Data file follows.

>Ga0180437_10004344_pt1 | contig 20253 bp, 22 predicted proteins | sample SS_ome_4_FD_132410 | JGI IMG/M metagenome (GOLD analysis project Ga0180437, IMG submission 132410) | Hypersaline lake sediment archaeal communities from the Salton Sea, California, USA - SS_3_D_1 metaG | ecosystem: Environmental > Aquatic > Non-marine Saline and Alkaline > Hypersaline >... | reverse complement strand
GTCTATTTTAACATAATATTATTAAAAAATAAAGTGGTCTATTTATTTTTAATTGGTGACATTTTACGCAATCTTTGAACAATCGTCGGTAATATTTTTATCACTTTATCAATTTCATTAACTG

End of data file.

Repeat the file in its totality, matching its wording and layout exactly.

>Ga0180437_10004344_pt1 | contig 20253 bp, 22 predicted proteins | sample SS_ome_4_FD_132410 | JGI IMG/M metagenome (GOLD analysis project Ga0180437, IMG submission 132410) | Hypersaline lake sediment archaeal communities from the Salton Sea, California, USA - SS_3_D_1 metaG | ecosystem: Environmental > Aquatic > Non-marine Saline and Alkaline > Hypersaline >... | reverse complement strand
GTCTATTTTAACATAATATTATTAAAAAATAAAGTGGTCTATTTATTTTTAATTGGTGACATTTTACGCAATCTTTGAACAATCGTCGGTAATATTTTTATCACTTTATCAATTTCATTAACTG